Records of leaders in First Buddhist Council
According to this record, the incident which motivated the Elder Mahakassapa (also known as Kasyapa, was a brahman of Magadha, who became one of the principal disciples of Sakyamuni Buddha) to call this meeting was his hearing a derogatory remark about the stern rule of life for monks. This is what allegedly happened. The monk Subhadda, who had consecrated late in life, upon hearing that the Buddha has left for the heavenly abode, voiced his antipathy at having to abide by all the rules for monks laid down by the Buddha. Many monks deplored the passing of the Buddha and were aggrieved profoundly.
Mahakassapa was alarmed by Subhadda's denigrated remark and dreaded that the Dhamma (it carries two meanings: the teachings of Buddha which lead to enlightenment, and, the constituent factors of the experienced world) and the Vinaya (a word in Pali as well as in Sanskrit, this is the regulatory framework for Buddhist monastic community, or sangha, based in the canonical texts called Vinaya Pitaka) might be debased and not survive intact if other monks were to behave like Subhadda and render the Dhamma and the Vinaya rules as they wished. To avoid this he decided that the Dhamma must be preserved and protected. To this end after gaining the Sangha's approval, he called to council five hundred Arahants. Ananda was to be included in this, provided he attained Arahanthood by the time the council gathered together.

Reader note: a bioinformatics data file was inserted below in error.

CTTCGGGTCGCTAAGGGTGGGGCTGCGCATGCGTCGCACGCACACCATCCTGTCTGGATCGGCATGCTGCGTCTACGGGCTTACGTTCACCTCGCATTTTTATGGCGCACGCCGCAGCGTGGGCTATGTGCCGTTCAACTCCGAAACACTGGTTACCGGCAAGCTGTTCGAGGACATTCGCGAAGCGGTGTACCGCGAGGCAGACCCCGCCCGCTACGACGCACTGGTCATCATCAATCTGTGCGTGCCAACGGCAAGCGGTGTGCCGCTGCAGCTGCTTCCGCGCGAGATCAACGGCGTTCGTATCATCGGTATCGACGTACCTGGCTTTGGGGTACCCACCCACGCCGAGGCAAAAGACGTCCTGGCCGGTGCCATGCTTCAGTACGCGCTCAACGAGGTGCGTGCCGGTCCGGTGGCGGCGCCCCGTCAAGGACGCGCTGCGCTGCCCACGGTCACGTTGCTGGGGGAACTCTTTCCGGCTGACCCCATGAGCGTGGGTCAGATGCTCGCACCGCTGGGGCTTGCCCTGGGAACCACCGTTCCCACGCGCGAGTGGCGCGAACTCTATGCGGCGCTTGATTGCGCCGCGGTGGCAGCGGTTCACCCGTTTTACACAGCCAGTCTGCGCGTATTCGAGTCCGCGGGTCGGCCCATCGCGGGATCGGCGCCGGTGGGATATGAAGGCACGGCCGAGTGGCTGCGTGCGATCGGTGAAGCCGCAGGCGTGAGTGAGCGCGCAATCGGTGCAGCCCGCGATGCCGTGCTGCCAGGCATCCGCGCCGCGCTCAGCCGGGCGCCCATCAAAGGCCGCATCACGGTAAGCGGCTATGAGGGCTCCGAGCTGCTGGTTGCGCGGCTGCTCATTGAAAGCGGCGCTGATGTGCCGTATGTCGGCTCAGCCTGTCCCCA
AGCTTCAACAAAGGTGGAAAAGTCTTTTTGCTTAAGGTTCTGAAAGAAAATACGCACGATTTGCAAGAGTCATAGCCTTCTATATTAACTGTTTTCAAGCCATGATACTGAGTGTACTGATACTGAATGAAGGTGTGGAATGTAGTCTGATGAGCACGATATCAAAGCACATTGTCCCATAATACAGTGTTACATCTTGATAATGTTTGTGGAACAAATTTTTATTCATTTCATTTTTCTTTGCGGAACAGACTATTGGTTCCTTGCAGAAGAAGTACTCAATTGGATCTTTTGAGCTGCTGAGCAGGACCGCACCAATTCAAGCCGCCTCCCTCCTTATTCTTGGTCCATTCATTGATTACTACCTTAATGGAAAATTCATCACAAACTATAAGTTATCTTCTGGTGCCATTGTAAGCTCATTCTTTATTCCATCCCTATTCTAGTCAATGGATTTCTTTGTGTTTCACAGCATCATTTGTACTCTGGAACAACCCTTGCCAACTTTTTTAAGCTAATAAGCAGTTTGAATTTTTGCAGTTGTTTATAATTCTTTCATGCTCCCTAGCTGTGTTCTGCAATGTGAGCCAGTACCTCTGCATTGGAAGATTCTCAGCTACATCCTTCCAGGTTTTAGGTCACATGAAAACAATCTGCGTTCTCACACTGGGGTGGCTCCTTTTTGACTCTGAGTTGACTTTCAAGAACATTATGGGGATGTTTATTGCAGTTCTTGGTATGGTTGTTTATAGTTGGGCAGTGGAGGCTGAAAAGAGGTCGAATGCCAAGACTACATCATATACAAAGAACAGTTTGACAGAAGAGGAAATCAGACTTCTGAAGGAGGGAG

Functionality of the Buddha Council
The Elder Mahakassapa presided with the five-hundred Arahant monks met in council during the rainy season. The first thing Mahakassapa did was to question the foremost expert on the Vinaya of the day, August Upali on details of the monastic rule. This monk was well qualified for the task since Buddha had taught him the whole of the Vinaya himself. The Elder Mahakassapa asked him distinctly about the ruling on the first offense parajika, concerning the subject, the occasion, the individual introduced, the proclamation, the repetition of the proclamation, the offense and the case of non-offense. Upali gave well-versed and adequate answers and his remarks met with the unanimous commendation of the presiding Sangha. Thus, the Vinaya was formally approved.
The Elder Mahakassapa then focussed his attention on Ananda in virtue of his respectable expertise in all matters linked with the Dhamma. Mirthfully, the night before the Council was to meet, Ananda had achieved Arahantship and joined the Council. The Elder Mahakassapa, thus, was able to question him for a prolonged period with complete trust about the Dhamma with particular reference to the Buddha's sermons. This interrogation on the Dhamma attempted to assert the place where all the preachings were first preached and the person to whom they had been addressed.
Ananda assisted by his word-perfect memory was able to answer precisely and so the Discourses met with the unanimous commendation of the Sangha. The First Council also gave its official seal of approval for the closure of the chapter on the minor and lesser rules, and approval for their observance. It took the monks seven months to enumerate the whole of the Vinaya and the Dhamma and those monks amply empowered with good memories retained all that had been recited. This historic first Buddhist council came to be known as the Pancasatika because five-hundred fully enlightened Arahants had taken part in it.
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